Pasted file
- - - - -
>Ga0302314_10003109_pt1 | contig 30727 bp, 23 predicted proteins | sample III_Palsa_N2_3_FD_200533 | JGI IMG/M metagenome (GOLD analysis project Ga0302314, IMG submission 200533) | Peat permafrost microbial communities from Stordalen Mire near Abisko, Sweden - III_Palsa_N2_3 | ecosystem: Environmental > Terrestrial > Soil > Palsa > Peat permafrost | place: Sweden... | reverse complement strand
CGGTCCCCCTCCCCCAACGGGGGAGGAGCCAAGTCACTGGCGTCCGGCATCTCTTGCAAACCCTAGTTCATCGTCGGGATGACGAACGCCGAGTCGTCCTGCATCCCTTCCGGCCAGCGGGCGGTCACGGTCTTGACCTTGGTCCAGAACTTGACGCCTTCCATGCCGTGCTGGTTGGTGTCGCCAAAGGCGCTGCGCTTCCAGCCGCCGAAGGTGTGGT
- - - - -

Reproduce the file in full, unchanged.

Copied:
>Ga0302314_10003109_pt1 | contig 30727 bp, 23 predicted proteins | sample III_Palsa_N2_3_FD_200533 | JGI IMG/M metagenome (GOLD analysis project Ga0302314, IMG submission 200533) | Peat permafrost microbial communities from Stordalen Mire near Abisko, Sweden - III_Palsa_N2_3 | ecosystem: Environmental > Terrestrial > Soil > Palsa > Peat permafrost | place: Sweden... | reverse complement strand
CGGTCCCCCTCCCCCAACGGGGGAGGAGCCAAGTCACTGGCGTCCGGCATCTCTTGCAAACCCTAGTTCATCGTCGGGATGACGAACGCCGAGTCGTCCTGCATCCCTTCCGGCCAGCGGGCGGTCACGGTCTTGACCTTGGTCCAGAACTTGACGCCTTCCATGCCGTGCTGGTTGGTGTCGCCAAAGGCGCTGCGCTTCCAGCCGCCGAAGGTGTGGT